Blood-thinning Medications Associated with Increased Risk of Blood in Urine
Use of blood-thinning medications among older adults was significantly associated with higher rates of complications related to hematuria — the presence of blood in urine –including emergency department visits, hospitalizations, and urologic procedures to manage visible hematuria. That is the finding of reseach done at Sunnybrook Health Sciences Centre, University of Toronto,according and published in Octoer 2017 by JAMA.
A release from the publisher explains that antithrombotic medications that reduce the formation of blood clots, such as warfarin and aspirin, are among the most commonly prescribed and also among the medications most commonly associated with adverse events. While hematuria represents a less life-threatening adverse event than intracranial or gastrointestinal bleeding, it is common and involves diagnostic evaluation including abdominal imaging and invasive testing and management. The prevalence, severity, and risk factors for hematuria associated with the use of antithrombotic agents are largely unknown.
Robert K. Nam, M.D., M.Sc. and colleagues conducted a study that included citizens of Ontario, Canada, ages 66 years and older, and examined rates of hematuria-related complications among patients taking antithrombotic medications.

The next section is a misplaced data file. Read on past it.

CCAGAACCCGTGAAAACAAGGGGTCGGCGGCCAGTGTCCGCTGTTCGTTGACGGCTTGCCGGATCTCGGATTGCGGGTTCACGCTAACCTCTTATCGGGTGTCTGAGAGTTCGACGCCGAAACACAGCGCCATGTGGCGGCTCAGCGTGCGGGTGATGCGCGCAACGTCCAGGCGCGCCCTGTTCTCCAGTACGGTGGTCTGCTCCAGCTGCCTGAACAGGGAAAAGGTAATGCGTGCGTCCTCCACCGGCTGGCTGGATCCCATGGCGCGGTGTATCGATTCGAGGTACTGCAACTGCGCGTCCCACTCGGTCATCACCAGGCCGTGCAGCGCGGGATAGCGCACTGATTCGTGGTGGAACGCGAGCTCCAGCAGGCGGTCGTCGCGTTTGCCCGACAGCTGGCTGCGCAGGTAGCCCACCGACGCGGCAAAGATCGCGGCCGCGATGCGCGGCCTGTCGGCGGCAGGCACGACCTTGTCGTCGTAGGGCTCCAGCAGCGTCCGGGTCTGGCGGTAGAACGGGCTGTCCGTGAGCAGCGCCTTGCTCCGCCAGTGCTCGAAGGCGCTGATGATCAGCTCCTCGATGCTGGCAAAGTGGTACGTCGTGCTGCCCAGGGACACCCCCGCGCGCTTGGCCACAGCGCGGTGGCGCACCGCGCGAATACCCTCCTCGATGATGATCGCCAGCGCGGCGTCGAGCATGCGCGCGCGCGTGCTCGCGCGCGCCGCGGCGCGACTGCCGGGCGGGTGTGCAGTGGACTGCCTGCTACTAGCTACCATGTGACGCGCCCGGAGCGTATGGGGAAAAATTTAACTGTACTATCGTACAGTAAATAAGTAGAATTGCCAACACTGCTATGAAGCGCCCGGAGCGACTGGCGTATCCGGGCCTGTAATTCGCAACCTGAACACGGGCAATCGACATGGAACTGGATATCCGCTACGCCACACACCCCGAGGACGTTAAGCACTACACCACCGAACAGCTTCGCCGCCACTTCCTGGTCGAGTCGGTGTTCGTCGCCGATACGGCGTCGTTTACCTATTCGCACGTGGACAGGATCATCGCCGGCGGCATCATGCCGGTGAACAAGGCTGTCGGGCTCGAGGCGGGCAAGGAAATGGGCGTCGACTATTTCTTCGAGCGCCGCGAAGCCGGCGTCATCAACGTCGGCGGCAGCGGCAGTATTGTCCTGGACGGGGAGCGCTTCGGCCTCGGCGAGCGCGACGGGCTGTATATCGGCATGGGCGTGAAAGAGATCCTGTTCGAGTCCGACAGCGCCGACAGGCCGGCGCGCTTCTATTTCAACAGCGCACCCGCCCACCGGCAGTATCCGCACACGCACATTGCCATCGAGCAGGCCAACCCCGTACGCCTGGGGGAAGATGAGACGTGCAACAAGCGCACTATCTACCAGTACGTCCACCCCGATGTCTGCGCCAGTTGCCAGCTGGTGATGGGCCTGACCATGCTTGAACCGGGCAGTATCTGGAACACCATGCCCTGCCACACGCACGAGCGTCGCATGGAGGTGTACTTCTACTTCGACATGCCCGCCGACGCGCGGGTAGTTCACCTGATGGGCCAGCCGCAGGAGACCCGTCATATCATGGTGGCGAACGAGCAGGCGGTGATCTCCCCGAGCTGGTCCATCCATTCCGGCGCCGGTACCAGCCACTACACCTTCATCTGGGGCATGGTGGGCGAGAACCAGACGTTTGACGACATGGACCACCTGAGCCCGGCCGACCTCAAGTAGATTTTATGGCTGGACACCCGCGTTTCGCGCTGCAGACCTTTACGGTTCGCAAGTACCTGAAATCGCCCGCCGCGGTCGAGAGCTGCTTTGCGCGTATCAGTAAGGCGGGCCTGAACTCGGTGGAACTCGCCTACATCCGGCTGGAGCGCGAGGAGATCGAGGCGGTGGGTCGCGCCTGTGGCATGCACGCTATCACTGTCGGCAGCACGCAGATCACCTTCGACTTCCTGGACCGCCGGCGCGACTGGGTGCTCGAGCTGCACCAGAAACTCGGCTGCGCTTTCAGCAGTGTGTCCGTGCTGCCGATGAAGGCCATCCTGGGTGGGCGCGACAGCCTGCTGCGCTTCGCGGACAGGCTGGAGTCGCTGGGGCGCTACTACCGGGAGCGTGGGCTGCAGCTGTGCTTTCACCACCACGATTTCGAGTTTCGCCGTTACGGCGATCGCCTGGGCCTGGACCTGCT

Among 2,518,064 patients, 808,897 (average age, 72 years) received at least one prescription for an antithrombotic agent over the study period (2002-2014). Over a median follow-up of 7.3 years, the rates of hematuria-related complications (defined as emergency department visit, hospitalization, or a urologic procedure to investigate or manage gross hematuria [blood in the urine that can be seen with the naked eye]) were 124 events per 1,000 person-years among patients actively exposed to antithrombotic agents vs 80 events among patients not exposed to these drugs.
While there was variation between medications, this association was present for all medications examined. Readily identifiable factors, including patient age, male sex, comorbidity, and preexistent urologic disease, were significantly associated with rates of gross hematuria.
The study notes some limitations, including that owing to funding eligibility for prescription medications in Ontario, the cohort was restricted to patients ages 66 years and older. Given the interaction between age and the association of antithrombotic therapies with hematuria-related complications, these results are not directly applicable to younger patients.